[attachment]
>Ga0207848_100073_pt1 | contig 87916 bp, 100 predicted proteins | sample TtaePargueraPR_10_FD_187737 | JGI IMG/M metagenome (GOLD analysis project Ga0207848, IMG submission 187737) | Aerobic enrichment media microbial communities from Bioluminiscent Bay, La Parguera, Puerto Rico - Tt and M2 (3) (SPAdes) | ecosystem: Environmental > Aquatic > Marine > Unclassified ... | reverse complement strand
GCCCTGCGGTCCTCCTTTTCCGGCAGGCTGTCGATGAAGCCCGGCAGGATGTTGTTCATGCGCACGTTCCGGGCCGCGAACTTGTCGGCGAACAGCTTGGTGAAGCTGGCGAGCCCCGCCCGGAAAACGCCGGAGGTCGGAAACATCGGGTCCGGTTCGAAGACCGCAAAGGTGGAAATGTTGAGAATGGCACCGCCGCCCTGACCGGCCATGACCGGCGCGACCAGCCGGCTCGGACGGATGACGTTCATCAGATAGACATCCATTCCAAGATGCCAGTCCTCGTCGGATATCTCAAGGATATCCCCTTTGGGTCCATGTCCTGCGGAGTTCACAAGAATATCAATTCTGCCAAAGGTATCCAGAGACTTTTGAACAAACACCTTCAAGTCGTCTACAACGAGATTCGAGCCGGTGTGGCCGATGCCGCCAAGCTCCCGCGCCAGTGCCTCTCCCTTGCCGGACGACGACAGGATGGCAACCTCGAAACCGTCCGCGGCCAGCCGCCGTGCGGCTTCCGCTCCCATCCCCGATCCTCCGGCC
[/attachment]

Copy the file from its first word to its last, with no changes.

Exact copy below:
>Ga0207848_100073_pt1 | contig 87916 bp, 100 predicted proteins | sample TtaePargueraPR_10_FD_187737 | JGI IMG/M metagenome (GOLD analysis project Ga0207848, IMG submission 187737) | Aerobic enrichment media microbial communities from Bioluminiscent Bay, La Parguera, Puerto Rico - Tt and M2 (3) (SPAdes) | ecosystem: Environmental > Aquatic > Marine > Unclassified ... | reverse complement strand
GCCCTGCGGTCCTCCTTTTCCGGCAGGCTGTCGATGAAGCCCGGCAGGATGTTGTTCATGCGCACGTTCCGGGCCGCGAACTTGTCGGCGAACAGCTTGGTGAAGCTGGCGAGCCCCGCCCGGAAAACGCCGGAGGTCGGAAACATCGGGTCCGGTTCGAAGACCGCAAAGGTGGAAATGTTGAGAATGGCACCGCCGCCCTGACCGGCCATGACCGGCGCGACCAGCCGGCTCGGACGGATGACGTTCATCAGATAGACATCCATTCCAAGATGCCAGTCCTCGTCGGATATCTCAAGGATATCCCCTTTGGGTCCATGTCCTGCGGAGTTCACAAGAATATCAATTCTGCCAAAGGTATCCAGAGACTTTTGAACAAACACCTTCAAGTCGTCTACAACGAGATTCGAGCCGGTGTGGCCGATGCCGCCAAGCTCCCGCGCCAGTGCCTCTCCCTTGCCGGACGACGACAGGATGGCAACCTCGAAACCGTCCGCGGCCAGCCGCCGTGCGGCTTCCGCTCCCATCCCCGATCCTCCGGCC